“There are so many divorce options: litigation, mediation, Collaborative Divorce. How do I decide which is best for me?”
It does not matter whether your case is complex or simple; if you have many assets or few; or whether the dispute is over money or children. The two most important factors are preferences (what you want) and power (what you can use to get what you want).
Preferences: You must first know what you want before you can choose a process. Is it the most money you can get? Is it fairness? Is it the outcome that most closely resembles what a judge would do? Is it the most amiable relationship for the sake of the children? Is it a quick settlement, so you can move on?
It is important to be clear about your preferences and also to try to ascertain what your ex’s preferences might be. That will help you determine the process most likely to get what you want.
Power: Power comes from many places: personalities (is either of you the kind of person who must have their way?); emotions(is either of you experiencing a lot of anger or guilt?); negotiation approach (do you both approach negotiation the same way, or is one of you a hardball negotiator and the other an accommodator?), and the history of the relationship (was there emotional or physical abuse? Does one of you have a mental illness, or a drug or alcohol dependency?).
Perhaps the most important source of power is the respective strengths of your alternatives to a negotiated agreement. For instance, if you have a strong case, your ex has a weak legal case, and you are able and willing to litigate, then you have strong negotiation power. But if you have no stomach or money for a court battle, litigation will not be a viable alternative for you, even if you have a good case.
All of these sources of power work together, and they can change as the process unfolds. If you feel that you cannot negotiate in the same room as your ex, your best option may be either lawyer negotiations or mediation with the two of you in separate rooms at all times. If you feel that your ex will never negotiate in good faith, you may need to start litigation.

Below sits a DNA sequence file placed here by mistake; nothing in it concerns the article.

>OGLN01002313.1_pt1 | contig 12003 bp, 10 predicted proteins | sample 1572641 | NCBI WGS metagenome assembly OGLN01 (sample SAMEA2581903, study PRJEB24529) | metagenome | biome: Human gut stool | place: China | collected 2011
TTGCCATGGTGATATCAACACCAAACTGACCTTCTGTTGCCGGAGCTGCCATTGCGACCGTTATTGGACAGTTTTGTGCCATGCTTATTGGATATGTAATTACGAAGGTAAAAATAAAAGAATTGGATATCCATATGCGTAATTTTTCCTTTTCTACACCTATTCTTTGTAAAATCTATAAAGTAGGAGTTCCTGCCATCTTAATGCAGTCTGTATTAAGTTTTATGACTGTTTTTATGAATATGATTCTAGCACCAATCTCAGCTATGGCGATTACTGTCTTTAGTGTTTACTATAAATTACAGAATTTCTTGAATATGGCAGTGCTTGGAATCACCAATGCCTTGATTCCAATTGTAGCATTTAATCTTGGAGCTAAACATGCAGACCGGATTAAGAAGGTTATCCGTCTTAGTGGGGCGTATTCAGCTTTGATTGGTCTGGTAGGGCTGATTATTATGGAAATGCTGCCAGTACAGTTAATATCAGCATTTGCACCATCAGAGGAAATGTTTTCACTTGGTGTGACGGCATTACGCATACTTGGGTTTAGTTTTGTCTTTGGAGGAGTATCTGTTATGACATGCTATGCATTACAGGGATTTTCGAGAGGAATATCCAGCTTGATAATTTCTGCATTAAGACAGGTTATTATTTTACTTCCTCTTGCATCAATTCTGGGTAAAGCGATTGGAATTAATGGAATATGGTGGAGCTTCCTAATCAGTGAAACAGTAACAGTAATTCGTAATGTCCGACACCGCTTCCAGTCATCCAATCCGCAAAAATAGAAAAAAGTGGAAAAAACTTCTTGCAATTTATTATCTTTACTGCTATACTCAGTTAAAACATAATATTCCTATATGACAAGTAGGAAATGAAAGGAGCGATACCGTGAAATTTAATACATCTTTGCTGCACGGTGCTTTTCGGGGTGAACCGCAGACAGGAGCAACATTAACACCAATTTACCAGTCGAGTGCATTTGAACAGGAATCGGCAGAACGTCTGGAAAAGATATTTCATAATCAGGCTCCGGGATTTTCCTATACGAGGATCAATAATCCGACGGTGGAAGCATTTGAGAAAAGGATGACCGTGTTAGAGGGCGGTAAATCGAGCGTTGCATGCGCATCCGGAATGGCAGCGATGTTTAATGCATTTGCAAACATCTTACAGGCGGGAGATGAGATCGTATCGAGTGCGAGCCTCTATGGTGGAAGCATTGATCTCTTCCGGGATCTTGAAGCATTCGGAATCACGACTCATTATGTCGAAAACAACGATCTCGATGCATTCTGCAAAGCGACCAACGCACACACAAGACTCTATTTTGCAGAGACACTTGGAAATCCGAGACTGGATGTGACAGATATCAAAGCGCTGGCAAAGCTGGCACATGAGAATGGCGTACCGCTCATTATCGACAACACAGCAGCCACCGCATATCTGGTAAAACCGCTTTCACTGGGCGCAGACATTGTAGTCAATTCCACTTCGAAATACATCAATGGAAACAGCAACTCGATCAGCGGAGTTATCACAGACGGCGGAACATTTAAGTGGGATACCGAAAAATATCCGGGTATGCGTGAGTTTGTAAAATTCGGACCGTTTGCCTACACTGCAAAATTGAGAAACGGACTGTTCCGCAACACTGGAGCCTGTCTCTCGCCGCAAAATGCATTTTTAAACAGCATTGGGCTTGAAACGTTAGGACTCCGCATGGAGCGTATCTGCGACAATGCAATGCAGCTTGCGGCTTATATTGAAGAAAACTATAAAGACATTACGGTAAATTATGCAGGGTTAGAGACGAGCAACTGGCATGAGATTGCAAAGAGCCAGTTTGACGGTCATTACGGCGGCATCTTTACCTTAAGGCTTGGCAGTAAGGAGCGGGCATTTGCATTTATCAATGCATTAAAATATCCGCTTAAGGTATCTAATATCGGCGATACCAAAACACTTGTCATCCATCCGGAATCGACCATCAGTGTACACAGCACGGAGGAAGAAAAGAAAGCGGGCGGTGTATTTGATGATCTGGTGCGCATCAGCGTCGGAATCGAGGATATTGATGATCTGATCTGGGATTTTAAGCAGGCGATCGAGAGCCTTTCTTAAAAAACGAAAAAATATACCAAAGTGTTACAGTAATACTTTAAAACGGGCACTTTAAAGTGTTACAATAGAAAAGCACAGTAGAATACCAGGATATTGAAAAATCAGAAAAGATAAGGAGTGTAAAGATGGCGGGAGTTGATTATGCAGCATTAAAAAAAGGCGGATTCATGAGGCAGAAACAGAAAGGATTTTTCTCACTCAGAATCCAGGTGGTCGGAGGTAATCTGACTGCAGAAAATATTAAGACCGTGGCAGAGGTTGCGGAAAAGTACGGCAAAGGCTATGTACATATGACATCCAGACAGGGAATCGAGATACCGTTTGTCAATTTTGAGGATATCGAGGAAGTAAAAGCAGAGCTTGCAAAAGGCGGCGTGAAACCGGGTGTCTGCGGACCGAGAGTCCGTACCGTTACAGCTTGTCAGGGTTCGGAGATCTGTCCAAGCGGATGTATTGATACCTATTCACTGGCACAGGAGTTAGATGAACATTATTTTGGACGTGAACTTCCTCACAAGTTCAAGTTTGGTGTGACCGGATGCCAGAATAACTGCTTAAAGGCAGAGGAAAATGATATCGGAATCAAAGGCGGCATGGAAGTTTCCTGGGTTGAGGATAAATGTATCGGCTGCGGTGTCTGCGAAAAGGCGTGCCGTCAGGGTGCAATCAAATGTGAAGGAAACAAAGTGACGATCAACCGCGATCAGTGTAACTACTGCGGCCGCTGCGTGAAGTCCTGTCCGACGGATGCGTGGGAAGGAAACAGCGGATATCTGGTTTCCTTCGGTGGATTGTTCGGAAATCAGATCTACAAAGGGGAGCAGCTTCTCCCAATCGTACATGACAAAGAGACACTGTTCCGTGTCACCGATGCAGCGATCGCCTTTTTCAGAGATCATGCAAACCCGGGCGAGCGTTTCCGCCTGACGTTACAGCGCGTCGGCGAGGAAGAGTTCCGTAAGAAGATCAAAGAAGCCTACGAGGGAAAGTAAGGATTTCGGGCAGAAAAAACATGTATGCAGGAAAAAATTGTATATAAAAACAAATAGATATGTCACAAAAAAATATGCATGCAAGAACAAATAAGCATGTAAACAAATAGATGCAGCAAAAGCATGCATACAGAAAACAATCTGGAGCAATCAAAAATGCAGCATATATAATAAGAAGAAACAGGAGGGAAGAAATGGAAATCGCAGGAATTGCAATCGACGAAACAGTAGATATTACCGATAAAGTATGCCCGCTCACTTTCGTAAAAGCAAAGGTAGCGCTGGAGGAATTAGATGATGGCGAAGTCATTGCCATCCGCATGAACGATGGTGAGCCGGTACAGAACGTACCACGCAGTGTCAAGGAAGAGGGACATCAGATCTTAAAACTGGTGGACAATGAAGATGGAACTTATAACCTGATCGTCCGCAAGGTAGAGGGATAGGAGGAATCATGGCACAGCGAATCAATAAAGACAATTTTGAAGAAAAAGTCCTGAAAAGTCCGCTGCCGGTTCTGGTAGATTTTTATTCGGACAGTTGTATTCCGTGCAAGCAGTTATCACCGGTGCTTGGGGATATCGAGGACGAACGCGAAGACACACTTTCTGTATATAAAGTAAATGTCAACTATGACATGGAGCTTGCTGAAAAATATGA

Collaborative Divorce can be a good process for people who need the hands-on assistance of lawyers and other professionals to work out an agreement. The downside of Collaborative Divorce is that you cannot use the power that comes with the threat of litigation without incurring the expense of hiring a new lawyer. Because Collaborative Divorce can be very expensive and time-consuming, many high-conflict couples try mediation first because it is less costly, it operates on the same principles — a fair, safe, balanced and informed “problem-solving” negotiation — and it allows them to use the power that comes from the threat of litigation, if that is what they need to reach a fair settlement.
About the author of this Ontario Divorce FAQ:
Hilary Linton, B.J., LL.B., LL.M. (ADR) is the principal of Riverdale Mediation, which serves Toronto and southwestern Ontario.